Two new papers from Mass General Brigham demonstrate the effectiveness of delivering COVID-19 health services to where people need them most. In early May 2021, a team from Mass General Brigham began providing COVID immunizations to underserved populations living in the greater Boston area by deploying mobile health units to 12 mostly low-income and racial/ethnic minority communities in Massachusetts. Using community health vans, teams provided readily available vaccinations without regard to insurance, immigration status, or ability to pay. In an article published today in The American Journal of Public Health, Mass General Brigham’s authors describe the success and challenges of the new program, which had higher immunization rates among youth, nonwhite populations, and people of Hispanic descent compared to state and local community immunization rates.
“To date, our program has provided nearly 20,000 doses of COVID-19 vaccine,” said corresponding author Priya Sarin Gupta, MD, MPH, medical director of the Mass General Brigham and Kraft Center Community Care Van Initiatives. “Our goal was to bring the COVID-19 health and immunization services to the community and meet people where they are. Data from the early months of Mass General Brigham’s community care vans, sometimes referred to as our ‘clinics on wheels,’ tells us that if you build it – and you build it well – they will come.”
In your AJPH Papers describe Sarin Gupta and colleagues what it took to build their program well and implement it effectively. Key elements of the program included:
- Engaging and partnering with community non-profit organizations, local health authorities and school board representatives;
- Staffing vans with trained, multilingual staff and engaging a large volunteer network;
- Identifying the right places and times to reach communities hardest hit by COVID-19.
The program also used a “double equity” model to work with a local transport company that was at risk of downsizing due to economic losses during the pandemic.
In a recently published accompanying paper in preventive medicine, investigators analyzed results from the first three months of the program. From May 20 to August 18, 2021, community health trucks conducted 130 sessions and administered 2,622 doses of COVID-19 vaccine. During the study, only 20 percent of people who received a vaccine from one of the mobile clinics identified themselves as white. More than 56 percent reported their ethnicity as Hispanic (compared to the state’s immunization rate of about 18 percent). In addition, the participants tended to be adolescents -; The average age of those vaccinated in the mobile clinics was 31 years. These early results allowed the program to be replicated and expanded to more communities to maximize the program’s outreach to communities serving people of color and those with high rates of health-related social needs.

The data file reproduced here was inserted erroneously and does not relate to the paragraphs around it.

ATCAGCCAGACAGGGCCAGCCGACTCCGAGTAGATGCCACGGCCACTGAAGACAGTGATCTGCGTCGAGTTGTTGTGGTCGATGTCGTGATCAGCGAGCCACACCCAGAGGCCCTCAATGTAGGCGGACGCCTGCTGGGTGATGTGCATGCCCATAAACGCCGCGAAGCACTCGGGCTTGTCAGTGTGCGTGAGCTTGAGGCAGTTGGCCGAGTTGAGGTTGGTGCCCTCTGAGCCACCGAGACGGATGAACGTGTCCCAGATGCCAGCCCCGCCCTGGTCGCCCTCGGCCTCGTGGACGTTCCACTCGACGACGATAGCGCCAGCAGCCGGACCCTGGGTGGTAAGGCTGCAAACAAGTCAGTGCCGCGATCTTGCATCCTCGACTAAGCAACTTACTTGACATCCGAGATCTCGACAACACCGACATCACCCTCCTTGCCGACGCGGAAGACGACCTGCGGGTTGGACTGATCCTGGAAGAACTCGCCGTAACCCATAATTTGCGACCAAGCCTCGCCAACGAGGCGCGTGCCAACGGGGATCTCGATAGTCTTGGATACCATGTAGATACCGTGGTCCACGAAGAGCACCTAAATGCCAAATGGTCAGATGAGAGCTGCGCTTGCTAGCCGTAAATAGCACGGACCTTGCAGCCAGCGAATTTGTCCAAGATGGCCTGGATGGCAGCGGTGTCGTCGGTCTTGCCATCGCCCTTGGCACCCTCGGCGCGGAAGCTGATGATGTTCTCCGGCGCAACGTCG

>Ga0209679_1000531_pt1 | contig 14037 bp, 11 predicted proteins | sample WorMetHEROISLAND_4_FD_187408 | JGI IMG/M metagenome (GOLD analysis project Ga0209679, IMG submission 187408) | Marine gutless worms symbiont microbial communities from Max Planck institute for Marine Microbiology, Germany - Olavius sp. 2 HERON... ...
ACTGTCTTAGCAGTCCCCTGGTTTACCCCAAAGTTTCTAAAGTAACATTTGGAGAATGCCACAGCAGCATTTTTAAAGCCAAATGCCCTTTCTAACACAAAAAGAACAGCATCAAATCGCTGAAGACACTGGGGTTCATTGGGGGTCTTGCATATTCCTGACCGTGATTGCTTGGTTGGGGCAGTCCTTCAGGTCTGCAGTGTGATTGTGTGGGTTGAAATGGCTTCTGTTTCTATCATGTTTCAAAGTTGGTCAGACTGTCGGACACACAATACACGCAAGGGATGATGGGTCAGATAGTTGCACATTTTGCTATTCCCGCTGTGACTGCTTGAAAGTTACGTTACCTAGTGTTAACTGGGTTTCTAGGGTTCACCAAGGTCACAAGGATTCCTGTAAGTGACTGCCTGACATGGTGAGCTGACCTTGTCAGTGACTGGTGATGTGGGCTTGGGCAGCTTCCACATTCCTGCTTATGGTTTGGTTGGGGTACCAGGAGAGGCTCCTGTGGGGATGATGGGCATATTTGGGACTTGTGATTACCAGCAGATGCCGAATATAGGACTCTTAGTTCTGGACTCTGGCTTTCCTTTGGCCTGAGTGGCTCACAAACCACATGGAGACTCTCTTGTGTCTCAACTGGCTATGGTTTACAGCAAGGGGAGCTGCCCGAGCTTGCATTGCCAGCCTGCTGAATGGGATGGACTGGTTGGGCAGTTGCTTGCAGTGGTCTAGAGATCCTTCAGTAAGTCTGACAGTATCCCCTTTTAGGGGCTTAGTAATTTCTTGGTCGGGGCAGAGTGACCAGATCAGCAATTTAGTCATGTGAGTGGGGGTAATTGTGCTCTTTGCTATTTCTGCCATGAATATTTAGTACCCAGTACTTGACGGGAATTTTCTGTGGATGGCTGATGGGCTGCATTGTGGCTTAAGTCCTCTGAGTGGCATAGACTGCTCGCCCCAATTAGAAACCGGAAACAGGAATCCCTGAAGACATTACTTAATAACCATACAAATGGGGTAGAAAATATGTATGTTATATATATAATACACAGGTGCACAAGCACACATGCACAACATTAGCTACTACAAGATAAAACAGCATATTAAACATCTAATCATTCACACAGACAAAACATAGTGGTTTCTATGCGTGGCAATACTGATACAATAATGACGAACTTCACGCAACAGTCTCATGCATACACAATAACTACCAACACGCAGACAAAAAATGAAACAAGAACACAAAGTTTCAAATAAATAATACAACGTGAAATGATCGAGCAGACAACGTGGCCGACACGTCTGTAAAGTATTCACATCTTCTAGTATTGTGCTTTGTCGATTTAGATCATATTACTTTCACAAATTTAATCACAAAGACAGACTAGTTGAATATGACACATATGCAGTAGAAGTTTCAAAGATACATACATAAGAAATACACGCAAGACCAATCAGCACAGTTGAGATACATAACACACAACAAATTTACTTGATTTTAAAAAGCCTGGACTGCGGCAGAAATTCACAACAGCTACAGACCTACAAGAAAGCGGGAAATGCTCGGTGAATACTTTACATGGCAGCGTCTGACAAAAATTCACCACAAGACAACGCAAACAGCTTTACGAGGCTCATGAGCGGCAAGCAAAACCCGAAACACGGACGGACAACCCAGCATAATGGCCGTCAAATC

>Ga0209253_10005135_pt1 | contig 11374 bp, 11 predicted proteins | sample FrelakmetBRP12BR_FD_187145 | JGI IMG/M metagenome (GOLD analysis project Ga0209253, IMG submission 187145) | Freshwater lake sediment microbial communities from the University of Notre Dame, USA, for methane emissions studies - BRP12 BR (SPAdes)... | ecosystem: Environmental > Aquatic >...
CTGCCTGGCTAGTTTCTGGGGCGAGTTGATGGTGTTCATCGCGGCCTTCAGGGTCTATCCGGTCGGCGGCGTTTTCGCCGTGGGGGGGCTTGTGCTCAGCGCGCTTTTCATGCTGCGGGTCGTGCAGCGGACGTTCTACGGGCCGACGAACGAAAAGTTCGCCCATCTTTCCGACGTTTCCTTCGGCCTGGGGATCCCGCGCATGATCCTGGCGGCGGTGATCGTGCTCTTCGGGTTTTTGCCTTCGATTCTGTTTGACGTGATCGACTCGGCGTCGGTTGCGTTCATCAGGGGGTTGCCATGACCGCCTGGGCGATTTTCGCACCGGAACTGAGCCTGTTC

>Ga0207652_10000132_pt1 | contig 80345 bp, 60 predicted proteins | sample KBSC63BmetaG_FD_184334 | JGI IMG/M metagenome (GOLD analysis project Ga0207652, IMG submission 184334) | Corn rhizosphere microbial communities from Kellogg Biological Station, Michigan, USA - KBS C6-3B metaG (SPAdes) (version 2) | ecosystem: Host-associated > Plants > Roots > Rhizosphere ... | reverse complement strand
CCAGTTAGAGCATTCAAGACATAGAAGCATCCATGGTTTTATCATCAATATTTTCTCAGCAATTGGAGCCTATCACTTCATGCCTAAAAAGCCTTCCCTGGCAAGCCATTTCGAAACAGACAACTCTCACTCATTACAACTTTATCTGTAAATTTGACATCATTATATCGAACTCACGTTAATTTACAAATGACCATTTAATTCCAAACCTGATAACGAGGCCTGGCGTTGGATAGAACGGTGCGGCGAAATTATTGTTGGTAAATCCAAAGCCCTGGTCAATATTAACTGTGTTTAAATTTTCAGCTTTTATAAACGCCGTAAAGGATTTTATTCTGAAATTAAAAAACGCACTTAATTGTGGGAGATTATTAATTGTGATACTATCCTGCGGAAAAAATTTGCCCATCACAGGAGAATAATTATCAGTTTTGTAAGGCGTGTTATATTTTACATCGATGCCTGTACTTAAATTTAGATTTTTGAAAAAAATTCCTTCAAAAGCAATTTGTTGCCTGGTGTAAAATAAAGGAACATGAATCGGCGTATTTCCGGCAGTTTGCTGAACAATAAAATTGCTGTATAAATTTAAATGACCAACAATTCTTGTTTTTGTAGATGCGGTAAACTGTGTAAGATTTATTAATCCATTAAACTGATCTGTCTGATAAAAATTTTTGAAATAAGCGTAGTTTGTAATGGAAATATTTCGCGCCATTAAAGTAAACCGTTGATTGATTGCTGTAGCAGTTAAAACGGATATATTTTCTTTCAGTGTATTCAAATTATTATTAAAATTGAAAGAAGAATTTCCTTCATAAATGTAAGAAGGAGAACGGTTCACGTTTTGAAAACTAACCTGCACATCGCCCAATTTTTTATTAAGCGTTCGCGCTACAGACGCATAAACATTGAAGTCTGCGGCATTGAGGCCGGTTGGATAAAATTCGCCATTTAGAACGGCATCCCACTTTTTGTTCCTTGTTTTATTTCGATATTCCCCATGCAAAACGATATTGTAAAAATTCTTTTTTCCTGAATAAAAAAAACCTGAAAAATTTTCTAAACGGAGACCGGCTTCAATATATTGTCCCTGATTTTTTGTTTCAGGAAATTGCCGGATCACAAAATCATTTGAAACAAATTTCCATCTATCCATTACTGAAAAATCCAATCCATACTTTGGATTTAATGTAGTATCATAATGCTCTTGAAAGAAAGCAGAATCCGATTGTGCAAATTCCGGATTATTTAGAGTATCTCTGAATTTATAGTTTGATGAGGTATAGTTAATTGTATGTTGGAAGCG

The authors note that mobile health units could be used to address other community health needs that extend beyond – and sometimes are intertwined with -; COVID-19. The vans are now expanding their offerings to include a range of services to treat preventable and chronic conditions, including high blood pressure screenings.
We are already seeing people coming to us interested in getting vaccinated and being screened for high blood pressure at the same time -; and vice versa. Some participants ask us: “What will you offer next?” It gives me hope If we provide care with cultural humility and ensure everyone has access, we can begin to break down barriers like distrust.”
Priya Sarin Gupta, MD, MPH, Medical Director of Mass General Brigham and Kraft Center Community Care Van Initiatives
Brigham and Women’s Hospital
Gupta PS et al. (2022) Mobile Health Services for COVID-19: Counseling, Testing and Vaccination for Medically Underserved Populations. American Journal of Public Health. doi.org/10.2105/AJPH.2022.307021.